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Globe Summit

Alex Cora and Keith Lockhart, leaders of very different types of players, discuss how they motivate teams to succeed, on final day of Globe Summit

Linda Henry moderates a session with Alex Cora of the Red Sox and Keith Lockhart of the Boston Pops for the Boston Globe Summit 2023 in WBUR’s City Space.Pat Greenhouse/Globe Staff

What does it take to lead the best in the business? Confidence.

On the final day of Globe Summit 2023, Red Sox manager Alex Cora and Boston Pops conductor Keith Lockhart agreed that the key to effective leadership is projecting confidence in good times and bad.

“Not to be confused with arrogance,” said Lockhart. “Confidence that is born of preparation. You never want to be the kind of leader who yells ‘Charge!’ and jumps out of the trench and has to look around to see if anybody followed them.”

In conversation with Boston Globe Media chief executive Linda Henry, Cora and Lockhart were asked what it takes to get a diverse group — talented people of varying ages and abilities — to work, or play, together successfully.


Both know a thing or two about achieving at a high level. Cora played 14 seasons with six Major League Baseball teams before becoming a coach for the Houston Astros and then, in 2018, taking over as manager of the Red Sox and leading the team to a franchise-record 108 wins and the 2018 World Series title.

And Lockhart has been conductor of the Boston Pops Orchestra since 1995, succeeding baton-wielding legends John Williams and Arthur Fiedler on the podium. He’s led more than 2,000 Pops performances in cities across the country and around the world. To many, the Pops are perhaps best known for their annual July 4 extravaganza on the Esplanade, which has been watched by millions on TV.

Both said part of their job involved empowering and protecting those who work for them.

“When you gain that trust, when they can go into your office because you tell him the truth all the time, they open up not only as players — they’re going to perform — but as people, and that’s what you want,” said Cora. “If I make them feel comfortable, I do believe, on a daily basis, we’re going to get the best out of the player.”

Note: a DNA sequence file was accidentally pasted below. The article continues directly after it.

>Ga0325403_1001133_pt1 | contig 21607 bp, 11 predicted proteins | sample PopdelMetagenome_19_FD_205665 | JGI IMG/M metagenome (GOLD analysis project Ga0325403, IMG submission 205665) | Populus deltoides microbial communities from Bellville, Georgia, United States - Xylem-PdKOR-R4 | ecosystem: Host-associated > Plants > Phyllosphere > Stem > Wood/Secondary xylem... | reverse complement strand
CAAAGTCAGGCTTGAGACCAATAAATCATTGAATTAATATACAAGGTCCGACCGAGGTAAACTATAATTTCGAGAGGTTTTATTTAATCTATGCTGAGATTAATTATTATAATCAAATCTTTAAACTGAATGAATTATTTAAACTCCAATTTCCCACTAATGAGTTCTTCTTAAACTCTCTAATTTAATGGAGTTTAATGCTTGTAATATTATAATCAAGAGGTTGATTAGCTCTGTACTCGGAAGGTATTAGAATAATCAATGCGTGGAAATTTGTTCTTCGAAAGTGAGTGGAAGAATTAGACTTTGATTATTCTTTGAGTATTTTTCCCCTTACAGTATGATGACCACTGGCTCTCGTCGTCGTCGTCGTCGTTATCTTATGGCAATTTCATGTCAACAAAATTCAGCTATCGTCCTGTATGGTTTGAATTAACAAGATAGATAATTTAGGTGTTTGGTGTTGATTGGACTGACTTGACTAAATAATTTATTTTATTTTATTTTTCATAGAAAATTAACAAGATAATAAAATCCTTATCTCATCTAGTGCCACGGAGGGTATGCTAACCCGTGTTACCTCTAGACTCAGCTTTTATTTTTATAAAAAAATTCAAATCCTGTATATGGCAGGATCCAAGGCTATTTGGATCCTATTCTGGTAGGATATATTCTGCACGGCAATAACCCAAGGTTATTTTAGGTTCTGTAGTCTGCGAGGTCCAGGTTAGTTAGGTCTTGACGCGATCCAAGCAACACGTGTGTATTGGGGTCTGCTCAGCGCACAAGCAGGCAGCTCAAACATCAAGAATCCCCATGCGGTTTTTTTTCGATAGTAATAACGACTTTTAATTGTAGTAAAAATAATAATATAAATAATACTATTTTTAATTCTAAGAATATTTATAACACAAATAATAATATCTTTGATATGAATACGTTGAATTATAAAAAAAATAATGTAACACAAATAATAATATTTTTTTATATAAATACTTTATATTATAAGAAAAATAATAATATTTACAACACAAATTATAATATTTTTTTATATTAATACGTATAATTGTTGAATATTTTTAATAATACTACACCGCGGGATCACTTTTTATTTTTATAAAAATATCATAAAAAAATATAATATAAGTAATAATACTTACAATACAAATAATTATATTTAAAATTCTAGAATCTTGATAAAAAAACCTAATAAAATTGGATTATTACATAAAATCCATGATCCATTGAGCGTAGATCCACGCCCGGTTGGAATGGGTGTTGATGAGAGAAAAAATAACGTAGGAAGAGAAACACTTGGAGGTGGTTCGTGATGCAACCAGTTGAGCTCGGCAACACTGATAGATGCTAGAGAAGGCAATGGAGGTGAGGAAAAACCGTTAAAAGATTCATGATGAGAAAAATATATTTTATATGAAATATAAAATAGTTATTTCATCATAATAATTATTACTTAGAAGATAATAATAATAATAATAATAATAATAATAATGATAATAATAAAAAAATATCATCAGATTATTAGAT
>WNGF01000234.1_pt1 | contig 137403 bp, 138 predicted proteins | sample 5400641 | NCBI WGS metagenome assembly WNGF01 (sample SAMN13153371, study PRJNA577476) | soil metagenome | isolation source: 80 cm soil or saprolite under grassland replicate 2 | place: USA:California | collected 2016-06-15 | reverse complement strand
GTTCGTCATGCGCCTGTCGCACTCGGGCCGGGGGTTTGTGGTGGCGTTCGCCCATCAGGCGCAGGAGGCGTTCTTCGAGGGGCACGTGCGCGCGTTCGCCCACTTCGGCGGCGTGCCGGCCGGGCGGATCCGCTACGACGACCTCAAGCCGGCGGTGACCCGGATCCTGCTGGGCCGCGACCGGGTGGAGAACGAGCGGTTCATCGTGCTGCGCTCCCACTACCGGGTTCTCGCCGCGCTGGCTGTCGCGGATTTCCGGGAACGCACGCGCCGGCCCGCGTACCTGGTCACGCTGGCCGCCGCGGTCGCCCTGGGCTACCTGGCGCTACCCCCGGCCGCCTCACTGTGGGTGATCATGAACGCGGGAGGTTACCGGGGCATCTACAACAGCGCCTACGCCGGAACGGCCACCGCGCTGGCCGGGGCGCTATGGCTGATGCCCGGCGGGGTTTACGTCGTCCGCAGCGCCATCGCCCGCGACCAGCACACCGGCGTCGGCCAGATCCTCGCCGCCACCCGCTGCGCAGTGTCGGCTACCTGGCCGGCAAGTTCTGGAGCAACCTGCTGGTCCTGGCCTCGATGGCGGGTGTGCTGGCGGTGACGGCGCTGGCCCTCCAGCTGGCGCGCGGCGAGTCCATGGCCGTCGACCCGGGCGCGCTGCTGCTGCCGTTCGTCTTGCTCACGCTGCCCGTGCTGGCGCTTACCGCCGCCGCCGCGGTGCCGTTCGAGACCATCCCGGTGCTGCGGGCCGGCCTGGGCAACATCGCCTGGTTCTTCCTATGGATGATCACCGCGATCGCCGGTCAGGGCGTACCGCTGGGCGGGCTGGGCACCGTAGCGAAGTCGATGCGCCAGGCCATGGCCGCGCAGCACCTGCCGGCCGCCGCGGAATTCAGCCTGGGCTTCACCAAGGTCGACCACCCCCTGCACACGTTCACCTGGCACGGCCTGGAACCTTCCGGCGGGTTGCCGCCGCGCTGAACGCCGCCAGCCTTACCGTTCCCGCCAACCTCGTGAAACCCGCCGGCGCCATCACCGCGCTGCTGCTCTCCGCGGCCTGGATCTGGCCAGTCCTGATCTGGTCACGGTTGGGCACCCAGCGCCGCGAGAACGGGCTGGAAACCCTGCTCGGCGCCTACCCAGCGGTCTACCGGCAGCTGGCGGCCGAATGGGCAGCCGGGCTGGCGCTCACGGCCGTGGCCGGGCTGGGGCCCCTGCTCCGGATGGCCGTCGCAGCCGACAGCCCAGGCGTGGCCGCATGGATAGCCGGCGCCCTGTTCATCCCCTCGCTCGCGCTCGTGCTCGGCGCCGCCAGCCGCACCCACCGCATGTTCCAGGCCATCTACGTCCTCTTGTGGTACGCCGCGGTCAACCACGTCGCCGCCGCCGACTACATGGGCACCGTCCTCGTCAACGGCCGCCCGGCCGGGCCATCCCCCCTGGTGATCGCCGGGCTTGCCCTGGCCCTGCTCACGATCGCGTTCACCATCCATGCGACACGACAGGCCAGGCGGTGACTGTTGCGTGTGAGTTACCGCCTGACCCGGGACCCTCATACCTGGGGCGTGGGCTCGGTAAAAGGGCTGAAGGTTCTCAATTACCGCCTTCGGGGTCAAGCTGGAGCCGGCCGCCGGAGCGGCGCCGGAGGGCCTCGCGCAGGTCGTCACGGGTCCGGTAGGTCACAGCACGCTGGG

Humility, too, is essential, said Lockhart. He recalled his first meeting with Williams, the celebrated composer who was Pops conductor from 1980 to 1996. It was at the Ritz Hotel, the night before Lockhart was announced as Williams’s successor.

“He is a wonderful and wise man, but he gave me one piece of advice I’ve never forgotten,” Lockhart said. “Don’t run in and try to make the orchestra your own. … At the end of the day, don’t presume knowledge that you don’t have.”

Cora said the past few seasons have been tough for the Red Sox — three last-place finishes in four years — and, in a baseball-obsessed city like Boston, that can make the job of manager more difficult. Cora said he has to speak to the media before and after all 162 games, and when the team is struggling, his priority is protecting the players.

“If I don’t protect them, I’m going to lose respect and they’re going to be in a bad spot,” he said. “When a guy struggles, it’s we struggle. And it’s not Brayan Bello hung a changeup, it’s we hung a changeup.”

Both said travel also takes a heavy toll, and there are moments during their respective seasons when they have to work hard to appear excited even if they’re not, and that’s not easy.


“In the middle of 39 concerts in three weeks, I can’t say, ‘Well, I’m feeling out of it today, so I’m going to phone it in,’” said Lockhart. “You have to (be energized) because if you don’t, the team slumps behind you.”

Mark Shanahan can be reached at mark.shanahan@globe.com. Follow him @MarkAShanahan.